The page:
The DAA also plans to deliver significant additional aircraft contact stands within the next two years by building Pier D, for which it has already secured planning permission. The new two-storey, 200 metre-long structure will become operational at the northern edge of the airfield by late 2007.

    Other key elements of the Framework Development Programme include:

    · Provision of over 40 new wide and narrow-bodied aircraft contact stands by 2011 by constructing a second new pier adjoining the new terminal, and the extension of the existing Pier B.

    · Provision of extensive new airfield surfaces for taxiing and remote parking of aircraft.

    · Optimisation of the existing terminal building by building a northward extension and other alleviating measures.

    · Upgrading of the airport’s road network and the provision of new arrivals and departures kerbside and set-down space.

    “The DAA Framework Development Programme represents a comprehensive and swift response to the Government’s decision of last May that the company should build a new passenger terminal and other infrastructure at Dublin Airport to cater for ongoing strong growth in aviation traffic and passenger numbers,” said Gary McGann, Chairman, DAA.

    “I am confident that by working closely with the airlines and other stakeholders, the DAA can now deliver at Dublin Airport, the dynamic gateway that Ireland’s 21st century economy requires and the high standards of comfort, safety and efficiency that our passengers and the broad community of airport users have a right to expect. The time for talking about these facilities is over, it’s now time for action and delivery” he stated.

    Following the Government’s decision, the DAA appointed the London-based airport development consultants, Pascall & Watson to engage in a detailed consultation process with the principal airlines and other key stakeholders at Dublin Airport to ascertain their requirements for new and expanded airport facilities.

    The DAA’s criteria underpinning the consultation process required cost-effective solutions that were deliverable within the timeframe set by the Government and delivered significant enhancement of passenger service levels. The solutions
    also needed to be compatible with existing airport development plans, stated airline needs, and adaptable to likely changes in the aviation industry such as Open Skies.

    “Pascall & Watson’s recommendations have been approved by the Board of the DAA and are fully incorporated in the Framework Development Programme,” said Declan Collier, Chief Executive, DAA. “They have given us the blueprint to build the dynamic airport gateway this city and country require and proposed some short-term solutions to address the current pressure on passenger and aircraft capacity.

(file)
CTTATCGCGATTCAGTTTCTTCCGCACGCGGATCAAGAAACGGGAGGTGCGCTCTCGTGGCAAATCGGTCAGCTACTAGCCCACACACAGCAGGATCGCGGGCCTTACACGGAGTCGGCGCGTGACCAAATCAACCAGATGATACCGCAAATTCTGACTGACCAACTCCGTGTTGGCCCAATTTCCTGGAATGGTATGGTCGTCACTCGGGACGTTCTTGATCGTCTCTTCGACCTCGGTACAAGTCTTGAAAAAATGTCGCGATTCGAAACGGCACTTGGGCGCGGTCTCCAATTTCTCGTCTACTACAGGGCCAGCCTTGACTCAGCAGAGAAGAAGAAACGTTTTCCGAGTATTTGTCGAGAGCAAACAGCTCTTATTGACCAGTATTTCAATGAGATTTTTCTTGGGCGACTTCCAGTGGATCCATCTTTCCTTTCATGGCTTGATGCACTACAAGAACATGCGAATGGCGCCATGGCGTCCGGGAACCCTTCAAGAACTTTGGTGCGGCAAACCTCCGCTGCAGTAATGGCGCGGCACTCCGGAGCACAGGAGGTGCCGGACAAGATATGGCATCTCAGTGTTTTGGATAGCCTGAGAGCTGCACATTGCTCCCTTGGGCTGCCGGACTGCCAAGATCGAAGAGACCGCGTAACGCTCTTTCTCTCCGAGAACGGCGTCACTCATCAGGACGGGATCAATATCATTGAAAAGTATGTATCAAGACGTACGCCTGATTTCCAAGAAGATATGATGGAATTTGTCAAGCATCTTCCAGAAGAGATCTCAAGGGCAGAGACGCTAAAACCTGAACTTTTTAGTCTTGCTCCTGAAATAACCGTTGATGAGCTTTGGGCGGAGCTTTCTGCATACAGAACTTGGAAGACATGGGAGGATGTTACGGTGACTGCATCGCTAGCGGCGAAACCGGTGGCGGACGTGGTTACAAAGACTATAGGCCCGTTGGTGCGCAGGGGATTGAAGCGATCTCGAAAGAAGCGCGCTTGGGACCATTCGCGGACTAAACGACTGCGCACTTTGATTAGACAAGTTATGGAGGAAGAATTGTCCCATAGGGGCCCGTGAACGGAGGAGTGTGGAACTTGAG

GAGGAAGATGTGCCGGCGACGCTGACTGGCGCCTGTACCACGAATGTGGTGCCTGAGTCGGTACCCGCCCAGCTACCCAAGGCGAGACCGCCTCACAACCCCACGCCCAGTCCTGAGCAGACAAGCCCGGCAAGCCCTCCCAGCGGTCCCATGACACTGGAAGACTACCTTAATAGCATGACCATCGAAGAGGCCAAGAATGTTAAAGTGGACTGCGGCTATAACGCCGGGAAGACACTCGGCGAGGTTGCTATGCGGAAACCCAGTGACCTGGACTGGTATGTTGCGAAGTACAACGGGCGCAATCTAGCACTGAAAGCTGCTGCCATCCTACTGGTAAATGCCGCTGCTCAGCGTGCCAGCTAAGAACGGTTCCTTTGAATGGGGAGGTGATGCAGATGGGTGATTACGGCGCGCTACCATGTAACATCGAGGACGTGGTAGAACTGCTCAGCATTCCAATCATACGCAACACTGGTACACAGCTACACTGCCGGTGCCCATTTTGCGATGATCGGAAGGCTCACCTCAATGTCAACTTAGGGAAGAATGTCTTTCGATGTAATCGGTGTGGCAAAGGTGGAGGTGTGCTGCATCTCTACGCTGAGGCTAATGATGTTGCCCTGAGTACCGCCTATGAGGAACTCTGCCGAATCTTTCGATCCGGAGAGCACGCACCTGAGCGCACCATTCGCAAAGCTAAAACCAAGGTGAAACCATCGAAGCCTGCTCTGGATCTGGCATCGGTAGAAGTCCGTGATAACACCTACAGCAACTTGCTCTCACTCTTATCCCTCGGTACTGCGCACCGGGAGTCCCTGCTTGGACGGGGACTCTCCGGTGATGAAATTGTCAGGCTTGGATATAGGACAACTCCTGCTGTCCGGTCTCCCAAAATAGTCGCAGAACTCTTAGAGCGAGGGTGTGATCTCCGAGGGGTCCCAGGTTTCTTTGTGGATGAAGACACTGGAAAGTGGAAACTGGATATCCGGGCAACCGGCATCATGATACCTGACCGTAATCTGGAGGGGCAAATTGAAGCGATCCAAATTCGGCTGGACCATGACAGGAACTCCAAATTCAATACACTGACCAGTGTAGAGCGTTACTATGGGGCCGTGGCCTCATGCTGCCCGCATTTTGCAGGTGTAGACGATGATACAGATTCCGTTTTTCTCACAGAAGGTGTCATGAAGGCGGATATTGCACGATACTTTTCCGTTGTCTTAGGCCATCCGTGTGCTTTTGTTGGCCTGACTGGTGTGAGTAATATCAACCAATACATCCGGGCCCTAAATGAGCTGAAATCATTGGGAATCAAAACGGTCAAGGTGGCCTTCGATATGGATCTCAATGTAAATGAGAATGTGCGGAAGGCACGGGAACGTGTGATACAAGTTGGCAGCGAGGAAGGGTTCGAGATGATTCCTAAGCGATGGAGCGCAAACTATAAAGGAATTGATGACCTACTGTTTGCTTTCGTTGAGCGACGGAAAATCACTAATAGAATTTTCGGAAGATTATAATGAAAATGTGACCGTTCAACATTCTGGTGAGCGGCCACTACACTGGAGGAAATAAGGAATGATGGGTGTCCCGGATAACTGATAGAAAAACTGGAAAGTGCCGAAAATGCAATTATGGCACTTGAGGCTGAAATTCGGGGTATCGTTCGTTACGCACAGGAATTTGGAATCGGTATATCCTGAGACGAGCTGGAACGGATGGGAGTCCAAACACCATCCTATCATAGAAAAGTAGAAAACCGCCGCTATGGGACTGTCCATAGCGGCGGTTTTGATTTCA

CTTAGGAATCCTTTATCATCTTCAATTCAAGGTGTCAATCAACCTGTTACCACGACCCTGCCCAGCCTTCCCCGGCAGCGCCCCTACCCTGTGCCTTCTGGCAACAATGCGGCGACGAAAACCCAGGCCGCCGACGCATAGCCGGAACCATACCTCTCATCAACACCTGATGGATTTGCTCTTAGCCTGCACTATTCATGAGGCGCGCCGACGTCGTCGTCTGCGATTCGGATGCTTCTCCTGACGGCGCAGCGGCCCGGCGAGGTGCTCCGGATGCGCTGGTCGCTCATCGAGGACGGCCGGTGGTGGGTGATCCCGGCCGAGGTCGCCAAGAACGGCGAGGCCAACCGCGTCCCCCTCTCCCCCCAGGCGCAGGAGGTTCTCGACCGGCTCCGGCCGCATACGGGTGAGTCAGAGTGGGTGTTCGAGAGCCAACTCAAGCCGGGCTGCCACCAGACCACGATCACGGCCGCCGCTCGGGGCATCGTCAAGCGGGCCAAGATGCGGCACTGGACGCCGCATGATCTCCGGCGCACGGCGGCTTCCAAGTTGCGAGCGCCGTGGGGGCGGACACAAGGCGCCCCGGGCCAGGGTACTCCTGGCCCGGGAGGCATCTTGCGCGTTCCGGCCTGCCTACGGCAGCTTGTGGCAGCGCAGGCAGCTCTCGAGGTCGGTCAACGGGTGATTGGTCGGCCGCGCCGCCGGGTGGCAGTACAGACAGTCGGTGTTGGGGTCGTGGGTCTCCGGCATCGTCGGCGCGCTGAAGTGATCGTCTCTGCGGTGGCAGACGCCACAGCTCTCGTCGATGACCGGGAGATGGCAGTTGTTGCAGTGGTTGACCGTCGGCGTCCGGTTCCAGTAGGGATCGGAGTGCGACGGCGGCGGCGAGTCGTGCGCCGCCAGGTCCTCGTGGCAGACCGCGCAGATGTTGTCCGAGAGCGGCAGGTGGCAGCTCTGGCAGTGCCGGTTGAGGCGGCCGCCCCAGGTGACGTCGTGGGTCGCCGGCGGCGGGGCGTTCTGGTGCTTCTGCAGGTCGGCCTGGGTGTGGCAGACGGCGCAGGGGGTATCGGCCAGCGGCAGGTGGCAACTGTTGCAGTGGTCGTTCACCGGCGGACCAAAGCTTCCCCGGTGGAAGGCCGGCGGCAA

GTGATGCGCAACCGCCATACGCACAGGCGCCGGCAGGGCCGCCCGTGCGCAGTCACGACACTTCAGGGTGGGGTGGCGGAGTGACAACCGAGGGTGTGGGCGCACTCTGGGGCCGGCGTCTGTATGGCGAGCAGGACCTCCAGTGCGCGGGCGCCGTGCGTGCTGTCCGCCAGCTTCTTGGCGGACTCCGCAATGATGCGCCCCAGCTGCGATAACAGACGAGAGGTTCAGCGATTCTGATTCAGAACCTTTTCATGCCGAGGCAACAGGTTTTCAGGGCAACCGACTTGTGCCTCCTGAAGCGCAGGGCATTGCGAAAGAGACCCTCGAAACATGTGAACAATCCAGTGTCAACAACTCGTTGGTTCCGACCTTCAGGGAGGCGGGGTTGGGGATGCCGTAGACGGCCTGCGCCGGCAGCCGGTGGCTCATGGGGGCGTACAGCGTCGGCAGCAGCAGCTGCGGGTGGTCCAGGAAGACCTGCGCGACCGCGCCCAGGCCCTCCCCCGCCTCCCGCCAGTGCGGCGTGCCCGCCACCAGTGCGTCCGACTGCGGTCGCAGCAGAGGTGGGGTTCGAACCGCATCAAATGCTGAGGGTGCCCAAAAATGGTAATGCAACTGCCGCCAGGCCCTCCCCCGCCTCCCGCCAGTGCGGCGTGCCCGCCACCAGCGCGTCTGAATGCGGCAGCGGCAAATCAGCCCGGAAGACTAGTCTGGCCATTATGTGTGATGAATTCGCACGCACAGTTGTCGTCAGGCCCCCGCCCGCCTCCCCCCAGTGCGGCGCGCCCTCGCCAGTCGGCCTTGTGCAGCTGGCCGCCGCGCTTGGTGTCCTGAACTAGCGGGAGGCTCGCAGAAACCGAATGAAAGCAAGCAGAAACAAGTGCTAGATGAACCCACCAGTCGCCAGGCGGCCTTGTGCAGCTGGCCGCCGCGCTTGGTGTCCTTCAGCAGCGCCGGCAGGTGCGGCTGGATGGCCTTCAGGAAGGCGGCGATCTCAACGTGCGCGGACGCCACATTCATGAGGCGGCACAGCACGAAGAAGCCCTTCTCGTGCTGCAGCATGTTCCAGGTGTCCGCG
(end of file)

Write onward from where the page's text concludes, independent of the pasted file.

“As requested, they have recommended the optimum location and outline specification for the new terminal. They have advised as to the optimum scale and mix of aircraft contact stands we need to cater for up to 30m passengers per annum and the sequence in which this capacity needs to be built. And they have provided indicative costings for the overall development programme, for which the company now requires appropriate funding from the Commission for Aviation Regulation.

    The DAA will soon award the contract to build Pier D and commence the tender process for the detailed design of the second passenger terminal. When these designs have been completed and costed in detail, they will be subject to independent verification as required by government, so as to provide additional assurance to all stakeholders that the DAA’s plans are cost effective.

    “We will then move into the planning stage and a parallel public tender process for the construction phase of the development. All told, the pre-construction phase for the new terminal may take up to two years, followed by a subsequent two-year construction phase up to late 2009,” said Declan Collier.

    “This is a very exciting and challenging project for the DAA and the company is determined to deliver facilities at Dublin Airport, which meet the business requirements of our customers and which represent appropriately the capital city airport of a progressive EU member state,” he added.